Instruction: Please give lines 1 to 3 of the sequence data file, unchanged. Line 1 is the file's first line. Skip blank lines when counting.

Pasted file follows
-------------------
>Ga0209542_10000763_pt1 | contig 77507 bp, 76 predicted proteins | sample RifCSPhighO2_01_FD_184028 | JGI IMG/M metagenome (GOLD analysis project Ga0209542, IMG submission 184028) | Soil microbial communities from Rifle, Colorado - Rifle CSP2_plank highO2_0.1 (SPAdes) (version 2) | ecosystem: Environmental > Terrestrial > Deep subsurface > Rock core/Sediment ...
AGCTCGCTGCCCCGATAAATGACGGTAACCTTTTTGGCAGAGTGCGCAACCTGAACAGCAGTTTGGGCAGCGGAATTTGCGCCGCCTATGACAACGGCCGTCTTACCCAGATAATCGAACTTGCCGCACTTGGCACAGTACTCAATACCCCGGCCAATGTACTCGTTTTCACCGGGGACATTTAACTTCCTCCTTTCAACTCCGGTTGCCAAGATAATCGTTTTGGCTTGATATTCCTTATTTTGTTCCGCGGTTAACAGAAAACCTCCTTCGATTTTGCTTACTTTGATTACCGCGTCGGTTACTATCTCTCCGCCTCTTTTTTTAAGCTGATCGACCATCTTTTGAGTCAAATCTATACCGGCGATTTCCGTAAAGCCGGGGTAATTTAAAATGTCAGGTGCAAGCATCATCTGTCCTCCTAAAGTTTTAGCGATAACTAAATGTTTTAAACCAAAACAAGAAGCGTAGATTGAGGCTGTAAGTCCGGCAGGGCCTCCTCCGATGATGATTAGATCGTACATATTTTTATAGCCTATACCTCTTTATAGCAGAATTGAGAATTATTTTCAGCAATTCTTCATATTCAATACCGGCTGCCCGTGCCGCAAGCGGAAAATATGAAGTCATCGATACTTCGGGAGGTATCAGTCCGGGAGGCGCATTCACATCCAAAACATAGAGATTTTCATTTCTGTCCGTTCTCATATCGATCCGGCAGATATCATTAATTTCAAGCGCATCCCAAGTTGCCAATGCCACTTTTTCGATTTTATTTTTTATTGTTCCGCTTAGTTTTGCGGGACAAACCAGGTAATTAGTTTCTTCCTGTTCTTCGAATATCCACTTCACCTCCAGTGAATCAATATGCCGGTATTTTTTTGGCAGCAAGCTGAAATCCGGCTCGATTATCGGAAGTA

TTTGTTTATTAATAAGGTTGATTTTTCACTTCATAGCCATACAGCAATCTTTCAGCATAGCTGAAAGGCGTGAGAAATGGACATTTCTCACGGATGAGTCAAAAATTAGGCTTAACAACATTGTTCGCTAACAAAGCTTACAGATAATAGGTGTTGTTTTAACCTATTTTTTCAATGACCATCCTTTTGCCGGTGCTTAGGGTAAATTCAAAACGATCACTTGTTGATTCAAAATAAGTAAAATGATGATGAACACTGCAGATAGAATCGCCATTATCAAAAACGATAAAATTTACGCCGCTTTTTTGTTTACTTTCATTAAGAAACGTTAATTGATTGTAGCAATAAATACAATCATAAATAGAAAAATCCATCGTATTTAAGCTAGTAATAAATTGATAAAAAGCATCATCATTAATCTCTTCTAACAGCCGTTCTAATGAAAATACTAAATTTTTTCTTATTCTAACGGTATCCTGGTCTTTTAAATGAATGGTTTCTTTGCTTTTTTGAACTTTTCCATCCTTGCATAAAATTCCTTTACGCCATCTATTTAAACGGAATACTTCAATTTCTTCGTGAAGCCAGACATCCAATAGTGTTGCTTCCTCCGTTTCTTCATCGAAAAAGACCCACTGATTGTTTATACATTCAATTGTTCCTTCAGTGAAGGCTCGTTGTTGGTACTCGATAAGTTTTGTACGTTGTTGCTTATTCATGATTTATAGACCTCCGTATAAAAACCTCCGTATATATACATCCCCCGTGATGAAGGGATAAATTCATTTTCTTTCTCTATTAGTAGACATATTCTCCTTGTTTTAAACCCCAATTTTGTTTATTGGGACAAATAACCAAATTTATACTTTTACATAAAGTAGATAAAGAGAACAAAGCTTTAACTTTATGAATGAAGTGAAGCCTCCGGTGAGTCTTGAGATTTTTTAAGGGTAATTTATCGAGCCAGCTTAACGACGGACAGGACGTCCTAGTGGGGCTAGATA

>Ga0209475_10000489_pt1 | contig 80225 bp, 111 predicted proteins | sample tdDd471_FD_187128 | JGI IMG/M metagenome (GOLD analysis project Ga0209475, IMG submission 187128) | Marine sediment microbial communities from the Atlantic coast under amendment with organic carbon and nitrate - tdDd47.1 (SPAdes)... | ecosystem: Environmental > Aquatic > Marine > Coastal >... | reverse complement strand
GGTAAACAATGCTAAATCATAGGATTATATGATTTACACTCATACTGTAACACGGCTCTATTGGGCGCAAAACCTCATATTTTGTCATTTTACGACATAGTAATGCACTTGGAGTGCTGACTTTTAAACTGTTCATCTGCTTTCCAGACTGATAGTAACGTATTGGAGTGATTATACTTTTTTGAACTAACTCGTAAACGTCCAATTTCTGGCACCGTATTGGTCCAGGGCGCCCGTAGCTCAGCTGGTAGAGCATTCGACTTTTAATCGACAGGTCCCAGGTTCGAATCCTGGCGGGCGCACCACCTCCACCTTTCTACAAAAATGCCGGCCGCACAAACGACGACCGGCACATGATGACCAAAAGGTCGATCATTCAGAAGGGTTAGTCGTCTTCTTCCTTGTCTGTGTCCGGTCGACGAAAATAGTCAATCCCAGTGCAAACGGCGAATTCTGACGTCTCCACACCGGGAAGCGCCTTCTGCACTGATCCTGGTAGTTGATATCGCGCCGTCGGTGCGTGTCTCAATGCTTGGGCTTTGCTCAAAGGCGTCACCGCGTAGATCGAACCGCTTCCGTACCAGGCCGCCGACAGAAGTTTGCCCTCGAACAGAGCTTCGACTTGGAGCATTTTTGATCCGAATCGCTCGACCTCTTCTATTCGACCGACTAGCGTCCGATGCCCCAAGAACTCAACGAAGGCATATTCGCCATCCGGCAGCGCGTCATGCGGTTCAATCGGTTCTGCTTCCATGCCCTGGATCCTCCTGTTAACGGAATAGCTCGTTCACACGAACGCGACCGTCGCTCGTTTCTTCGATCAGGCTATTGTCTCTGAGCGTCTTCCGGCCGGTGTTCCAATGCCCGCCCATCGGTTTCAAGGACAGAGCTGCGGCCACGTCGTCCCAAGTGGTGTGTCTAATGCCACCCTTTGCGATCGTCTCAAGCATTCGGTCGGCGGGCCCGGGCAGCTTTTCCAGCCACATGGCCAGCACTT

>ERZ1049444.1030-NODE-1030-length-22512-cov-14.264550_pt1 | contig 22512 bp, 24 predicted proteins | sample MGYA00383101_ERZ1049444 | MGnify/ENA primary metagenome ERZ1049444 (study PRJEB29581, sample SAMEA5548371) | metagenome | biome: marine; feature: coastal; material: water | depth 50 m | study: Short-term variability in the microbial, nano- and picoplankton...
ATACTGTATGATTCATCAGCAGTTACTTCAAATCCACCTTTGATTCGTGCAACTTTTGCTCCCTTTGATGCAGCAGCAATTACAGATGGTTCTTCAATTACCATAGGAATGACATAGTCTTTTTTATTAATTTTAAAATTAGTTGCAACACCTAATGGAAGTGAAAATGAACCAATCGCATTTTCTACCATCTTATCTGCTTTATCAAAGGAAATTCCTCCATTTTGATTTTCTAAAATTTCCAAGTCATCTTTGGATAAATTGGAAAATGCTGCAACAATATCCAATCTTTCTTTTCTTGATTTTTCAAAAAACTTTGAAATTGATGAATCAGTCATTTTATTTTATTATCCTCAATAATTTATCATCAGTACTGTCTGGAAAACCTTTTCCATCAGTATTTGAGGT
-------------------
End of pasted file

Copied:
>Ga0209542_10000763_pt1 | contig 77507 bp, 76 predicted proteins | sample RifCSPhighO2_01_FD_184028 | JGI IMG/M metagenome (GOLD analysis project Ga0209542, IMG submission 184028) | Soil microbial communities from Rifle, Colorado - Rifle CSP2_plank highO2_0.1 (SPAdes) (version 2) | ecosystem: Environmental > Terrestrial > Deep subsurface > Rock core/Sediment ...
AGCTCGCTGCCCCGATAAATGACGGTAACCTTTTTGGCAGAGTGCGCAACCTGAACAGCAGTTTGGGCAGCGGAATTTGCGCCGCCTATGACAACGGCCGTCTTACCCAGATAATCGAACTTGCCGCACTTGGCACAGTACTCAATACCCCGGCCAATGTACTCGTTTTCACCGGGGACATTTAACTTCCTCCTTTCAACTCCGGTTGCCAAGATAATCGTTTTGGCTTGATATTCCTTATTTTGTTCCGCGGTTAACAGAAAACCTCCTTCGATTTTGCTTACTTTGATTACCGCGTCGGTTACTATCTCTCCGCCTCTTTTTTTAAGCTGATCGACCATCTTTTGAGTCAAATCTATACCGGCGATTTCCGTAAAGCCGGGGTAATTTAAAATGTCAGGTGCAAGCATCATCTGTCCTCCTAAAGTTTTAGCGATAACTAAATGTTTTAAACCAAAACAAGAAGCGTAGATTGAGGCTGTAAGTCCGGCAGGGCCTCCTCCGATGATGATTAGATCGTACATATTTTTATAGCCTATACCTCTTTATAGCAGAATTGAGAATTATTTTCAGCAATTCTTCATATTCAATACCGGCTGCCCGTGCCGCAAGCGGAAAATATGAAGTCATCGATACTTCGGGAGGTATCAGTCCGGGAGGCGCATTCACATCCAAAACATAGAGATTTTCATTTCTGTCCGTTCTCATATCGATCCGGCAGATATCATTAATTTCAAGCGCATCCCAAGTTGCCAATGCCACTTTTTCGATTTTATTTTTTATTGTTCCGCTTAGTTTTGCGGGACAAACCAGGTAATTAGTTTCTTCCTGTTCTTCGAATATCCACTTCACCTCCAGTGAATCAATATGCCGGTATTTTTTTGGCAGCAAGCTGAAATCCGGCTCGATTATCGGAAGTA

TTTGTTTATTAATAAGGTTGATTTTTCACTTCATAGCCATACAGCAATCTTTCAGCATAGCTGAAAGGCGTGAGAAATGGACATTTCTCACGGATGAGTCAAAAATTAGGCTTAACAACATTGTTCGCTAACAAAGCTTACAGATAATAGGTGTTGTTTTAACCTATTTTTTCAATGACCATCCTTTTGCCGGTGCTTAGGGTAAATTCAAAACGATCACTTGTTGATTCAAAATAAGTAAAATGATGATGAACACTGCAGATAGAATCGCCATTATCAAAAACGATAAAATTTACGCCGCTTTTTTGTTTACTTTCATTAAGAAACGTTAATTGATTGTAGCAATAAATACAATCATAAATAGAAAAATCCATCGTATTTAAGCTAGTAATAAATTGATAAAAAGCATCATCATTAATCTCTTCTAACAGCCGTTCTAATGAAAATACTAAATTTTTTCTTATTCTAACGGTATCCTGGTCTTTTAAATGAATGGTTTCTTTGCTTTTTTGAACTTTTCCATCCTTGCATAAAATTCCTTTACGCCATCTATTTAAACGGAATACTTCAATTTCTTCGTGAAGCCAGACATCCAATAGTGTTGCTTCCTCCGTTTCTTCATCGAAAAAGACCCACTGATTGTTTATACATTCAATTGTTCCTTCAGTGAAGGCTCGTTGTTGGTACTCGATAAGTTTTGTACGTTGTTGCTTATTCATGATTTATAGACCTCCGTATAAAAACCTCCGTATATATACATCCCCCGTGATGAAGGGATAAATTCATTTTCTTTCTCTATTAGTAGACATATTCTCCTTGTTTTAAACCCCAATTTTGTTTATTGGGACAAATAACCAAATTTATACTTTTACATAAAGTAGATAAAGAGAACAAAGCTTTAACTTTATGAATGAAGTGAAGCCTCCGGTGAGTCTTGAGATTTTTTAAGGGTAATTTATCGAGCCAGCTTAACGACGGACAGGACGTCCTAGTGGGGCTAGATA